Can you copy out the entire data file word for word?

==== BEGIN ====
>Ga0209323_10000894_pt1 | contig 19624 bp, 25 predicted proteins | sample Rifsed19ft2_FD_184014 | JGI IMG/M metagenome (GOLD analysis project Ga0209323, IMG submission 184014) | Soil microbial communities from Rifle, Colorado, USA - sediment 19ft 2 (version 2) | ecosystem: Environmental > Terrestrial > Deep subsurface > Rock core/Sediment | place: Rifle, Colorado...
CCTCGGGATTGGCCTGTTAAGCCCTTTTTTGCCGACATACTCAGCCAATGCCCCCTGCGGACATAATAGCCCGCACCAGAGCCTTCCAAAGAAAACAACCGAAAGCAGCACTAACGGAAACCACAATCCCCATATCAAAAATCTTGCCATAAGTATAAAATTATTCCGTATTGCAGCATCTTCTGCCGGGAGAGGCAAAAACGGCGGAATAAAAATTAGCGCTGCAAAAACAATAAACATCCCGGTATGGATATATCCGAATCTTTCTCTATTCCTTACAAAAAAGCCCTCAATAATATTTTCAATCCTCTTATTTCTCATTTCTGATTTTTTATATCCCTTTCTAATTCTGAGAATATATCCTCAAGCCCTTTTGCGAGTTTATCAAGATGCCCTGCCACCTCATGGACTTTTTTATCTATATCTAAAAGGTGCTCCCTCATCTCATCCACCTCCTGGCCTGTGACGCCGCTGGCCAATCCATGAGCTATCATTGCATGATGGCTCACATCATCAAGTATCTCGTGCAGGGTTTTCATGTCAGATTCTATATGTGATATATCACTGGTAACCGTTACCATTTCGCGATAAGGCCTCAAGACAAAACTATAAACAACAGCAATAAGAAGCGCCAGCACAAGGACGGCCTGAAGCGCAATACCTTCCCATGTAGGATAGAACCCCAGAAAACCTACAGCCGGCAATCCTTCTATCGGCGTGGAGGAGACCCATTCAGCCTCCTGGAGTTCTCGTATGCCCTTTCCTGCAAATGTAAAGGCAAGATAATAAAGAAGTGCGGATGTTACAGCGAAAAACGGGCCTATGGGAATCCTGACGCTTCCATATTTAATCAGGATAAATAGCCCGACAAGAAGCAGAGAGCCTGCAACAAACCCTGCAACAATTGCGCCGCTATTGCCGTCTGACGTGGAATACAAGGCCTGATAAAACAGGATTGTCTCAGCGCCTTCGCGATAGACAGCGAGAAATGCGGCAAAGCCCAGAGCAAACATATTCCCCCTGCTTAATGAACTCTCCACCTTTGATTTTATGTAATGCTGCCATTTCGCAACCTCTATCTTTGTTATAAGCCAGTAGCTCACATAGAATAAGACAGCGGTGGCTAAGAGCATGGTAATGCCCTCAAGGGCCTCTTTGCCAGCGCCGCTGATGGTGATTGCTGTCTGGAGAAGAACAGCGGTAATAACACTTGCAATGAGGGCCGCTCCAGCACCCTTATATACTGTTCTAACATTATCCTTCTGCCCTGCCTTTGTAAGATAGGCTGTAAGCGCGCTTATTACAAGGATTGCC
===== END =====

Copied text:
>Ga0209323_10000894_pt1 | contig 19624 bp, 25 predicted proteins | sample Rifsed19ft2_FD_184014 | JGI IMG/M metagenome (GOLD analysis project Ga0209323, IMG submission 184014) | Soil microbial communities from Rifle, Colorado, USA - sediment 19ft 2 (version 2) | ecosystem: Environmental > Terrestrial > Deep subsurface > Rock core/Sediment | place: Rifle, Colorado...
CCTCGGGATTGGCCTGTTAAGCCCTTTTTTGCCGACATACTCAGCCAATGCCCCCTGCGGACATAATAGCCCGCACCAGAGCCTTCCAAAGAAAACAACCGAAAGCAGCACTAACGGAAACCACAATCCCCATATCAAAAATCTTGCCATAAGTATAAAATTATTCCGTATTGCAGCATCTTCTGCCGGGAGAGGCAAAAACGGCGGAATAAAAATTAGCGCTGCAAAAACAATAAACATCCCGGTATGGATATATCCGAATCTTTCTCTATTCCTTACAAAAAAGCCCTCAATAATATTTTCAATCCTCTTATTTCTCATTTCTGATTTTTTATATCCCTTTCTAATTCTGAGAATATATCCTCAAGCCCTTTTGCGAGTTTATCAAGATGCCCTGCCACCTCATGGACTTTTTTATCTATATCTAAAAGGTGCTCCCTCATCTCATCCACCTCCTGGCCTGTGACGCCGCTGGCCAATCCATGAGCTATCATTGCATGATGGCTCACATCATCAAGTATCTCGTGCAGGGTTTTCATGTCAGATTCTATATGTGATATATCACTGGTAACCGTTACCATTTCGCGATAAGGCCTCAAGACAAAACTATAAACAACAGCAATAAGAAGCGCCAGCACAAGGACGGCCTGAAGCGCAATACCTTCCCATGTAGGATAGAACCCCAGAAAACCTACAGCCGGCAATCCTTCTATCGGCGTGGAGGAGACCCATTCAGCCTCCTGGAGTTCTCGTATGCCCTTTCCTGCAAATGTAAAGGCAAGATAATAAAGAAGTGCGGATGTTACAGCGAAAAACGGGCCTATGGGAATCCTGACGCTTCCATATTTAATCAGGATAAATAGCCCGACAAGAAGCAGAGAGCCTGCAACAAACCCTGCAACAATTGCGCCGCTATTGCCGTCTGACGTGGAATACAAGGCCTGATAAAACAGGATTGTCTCAGCGCCTTCGCGATAGACAGCGAGAAATGCGGCAAAGCCCAGAGCAAACATATTCCCCCTGCTTAATGAACTCTCCACCTTTGATTTTATGTAATGCTGCCATTTCGCAACCTCTATCTTTGTTATAAGCCAGTAGCTCACATAGAATAAGACAGCGGTGGCTAAGAGCATGGTAATGCCCTCAAGGGCCTCTTTGCCAGCGCCGCTGATGGTGATTGCTGTCTGGAGAAGAACAGCGGTAATAACACTTGCAATGAGGGCCGCTCCAGCACCCTTATATACTGTTCTAACATTATCCTTCTGCCCTGCCTTTGTAAGATAGGCTGTAAGCGCGCTTATTACAAGGATTGCC